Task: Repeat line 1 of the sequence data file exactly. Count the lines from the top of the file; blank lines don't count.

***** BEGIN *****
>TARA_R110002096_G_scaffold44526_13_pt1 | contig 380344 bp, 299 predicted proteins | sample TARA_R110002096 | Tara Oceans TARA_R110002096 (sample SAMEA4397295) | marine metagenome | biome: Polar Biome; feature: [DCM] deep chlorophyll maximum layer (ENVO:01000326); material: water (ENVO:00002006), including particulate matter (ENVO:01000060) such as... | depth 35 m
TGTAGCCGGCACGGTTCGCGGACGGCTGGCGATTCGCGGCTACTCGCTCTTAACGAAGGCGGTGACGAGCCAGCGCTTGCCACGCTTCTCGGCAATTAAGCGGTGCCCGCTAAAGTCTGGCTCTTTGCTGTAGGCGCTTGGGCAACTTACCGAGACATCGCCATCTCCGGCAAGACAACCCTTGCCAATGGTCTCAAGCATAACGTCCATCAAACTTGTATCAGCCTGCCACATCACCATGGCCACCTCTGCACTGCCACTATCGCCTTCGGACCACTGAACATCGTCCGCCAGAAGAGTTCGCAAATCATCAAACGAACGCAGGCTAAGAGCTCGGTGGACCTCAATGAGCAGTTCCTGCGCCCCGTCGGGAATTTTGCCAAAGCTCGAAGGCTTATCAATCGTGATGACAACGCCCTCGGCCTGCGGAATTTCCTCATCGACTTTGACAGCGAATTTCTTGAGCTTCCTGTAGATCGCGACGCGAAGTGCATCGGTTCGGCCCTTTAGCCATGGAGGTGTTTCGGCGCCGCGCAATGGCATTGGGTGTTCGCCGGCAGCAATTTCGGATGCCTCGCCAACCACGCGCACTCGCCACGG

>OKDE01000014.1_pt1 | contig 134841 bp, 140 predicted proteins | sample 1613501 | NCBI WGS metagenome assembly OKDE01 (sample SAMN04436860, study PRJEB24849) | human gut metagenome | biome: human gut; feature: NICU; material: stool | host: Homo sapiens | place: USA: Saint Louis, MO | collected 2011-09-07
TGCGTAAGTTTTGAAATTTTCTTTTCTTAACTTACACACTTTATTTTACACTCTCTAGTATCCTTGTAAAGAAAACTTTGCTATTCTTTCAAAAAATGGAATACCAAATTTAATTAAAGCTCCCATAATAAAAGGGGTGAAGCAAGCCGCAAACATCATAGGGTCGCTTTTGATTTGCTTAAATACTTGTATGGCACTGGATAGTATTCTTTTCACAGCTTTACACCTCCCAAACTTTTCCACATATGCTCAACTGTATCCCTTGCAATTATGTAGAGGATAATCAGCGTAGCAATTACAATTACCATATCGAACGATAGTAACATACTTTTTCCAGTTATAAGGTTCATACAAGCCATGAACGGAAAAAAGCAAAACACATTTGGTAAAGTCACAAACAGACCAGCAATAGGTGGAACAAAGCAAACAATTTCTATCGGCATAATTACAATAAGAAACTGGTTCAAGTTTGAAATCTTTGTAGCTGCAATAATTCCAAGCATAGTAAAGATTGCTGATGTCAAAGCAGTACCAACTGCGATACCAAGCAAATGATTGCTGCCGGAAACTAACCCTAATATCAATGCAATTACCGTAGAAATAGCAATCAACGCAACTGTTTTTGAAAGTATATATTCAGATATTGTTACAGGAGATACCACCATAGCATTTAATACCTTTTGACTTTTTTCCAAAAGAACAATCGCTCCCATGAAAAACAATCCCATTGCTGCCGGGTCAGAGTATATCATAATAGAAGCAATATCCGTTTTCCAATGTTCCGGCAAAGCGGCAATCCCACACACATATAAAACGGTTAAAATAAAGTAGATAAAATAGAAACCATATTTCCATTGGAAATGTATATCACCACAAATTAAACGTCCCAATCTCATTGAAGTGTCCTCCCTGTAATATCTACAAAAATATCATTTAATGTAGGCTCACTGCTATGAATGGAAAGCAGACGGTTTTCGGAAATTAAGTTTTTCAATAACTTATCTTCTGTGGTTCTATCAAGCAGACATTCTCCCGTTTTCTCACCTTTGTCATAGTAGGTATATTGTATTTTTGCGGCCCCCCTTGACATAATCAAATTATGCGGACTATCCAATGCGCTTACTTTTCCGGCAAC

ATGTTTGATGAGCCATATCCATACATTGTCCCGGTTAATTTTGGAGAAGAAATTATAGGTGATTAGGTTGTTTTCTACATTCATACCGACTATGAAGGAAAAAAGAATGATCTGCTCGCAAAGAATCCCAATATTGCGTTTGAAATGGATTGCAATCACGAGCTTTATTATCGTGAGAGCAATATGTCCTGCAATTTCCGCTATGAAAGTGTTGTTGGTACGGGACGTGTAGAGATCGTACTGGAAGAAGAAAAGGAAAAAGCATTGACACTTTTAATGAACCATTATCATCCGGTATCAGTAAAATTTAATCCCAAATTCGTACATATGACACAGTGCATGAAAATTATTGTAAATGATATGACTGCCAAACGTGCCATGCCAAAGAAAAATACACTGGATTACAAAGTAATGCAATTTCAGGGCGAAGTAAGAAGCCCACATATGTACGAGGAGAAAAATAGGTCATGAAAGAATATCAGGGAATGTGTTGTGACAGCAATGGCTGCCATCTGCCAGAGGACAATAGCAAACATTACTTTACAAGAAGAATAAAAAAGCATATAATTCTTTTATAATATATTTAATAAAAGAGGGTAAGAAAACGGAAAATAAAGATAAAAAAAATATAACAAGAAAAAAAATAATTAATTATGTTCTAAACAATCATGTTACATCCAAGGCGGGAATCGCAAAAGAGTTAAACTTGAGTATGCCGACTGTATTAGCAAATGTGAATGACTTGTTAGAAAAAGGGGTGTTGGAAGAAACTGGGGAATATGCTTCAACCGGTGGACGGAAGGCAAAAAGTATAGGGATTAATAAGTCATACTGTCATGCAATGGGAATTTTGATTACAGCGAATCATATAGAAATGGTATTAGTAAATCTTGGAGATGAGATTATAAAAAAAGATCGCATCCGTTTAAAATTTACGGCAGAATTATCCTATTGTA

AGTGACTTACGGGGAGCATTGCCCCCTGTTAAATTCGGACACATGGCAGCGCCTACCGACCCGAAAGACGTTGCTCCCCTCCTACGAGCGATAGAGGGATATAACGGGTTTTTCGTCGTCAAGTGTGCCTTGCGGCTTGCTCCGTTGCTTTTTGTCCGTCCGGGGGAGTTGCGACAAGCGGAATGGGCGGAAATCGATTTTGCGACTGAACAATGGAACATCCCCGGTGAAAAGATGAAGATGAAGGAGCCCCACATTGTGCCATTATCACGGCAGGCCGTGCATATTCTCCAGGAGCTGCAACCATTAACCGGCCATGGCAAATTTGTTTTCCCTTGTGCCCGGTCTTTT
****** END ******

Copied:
>TARA_R110002096_G_scaffold44526_13_pt1 | contig 380344 bp, 299 predicted proteins | sample TARA_R110002096 | Tara Oceans TARA_R110002096 (sample SAMEA4397295) | marine metagenome | biome: Polar Biome; feature: [DCM] deep chlorophyll maximum layer (ENVO:01000326); material: water (ENVO:00002006), including particulate matter (ENVO:01000060) such as... | depth 35 m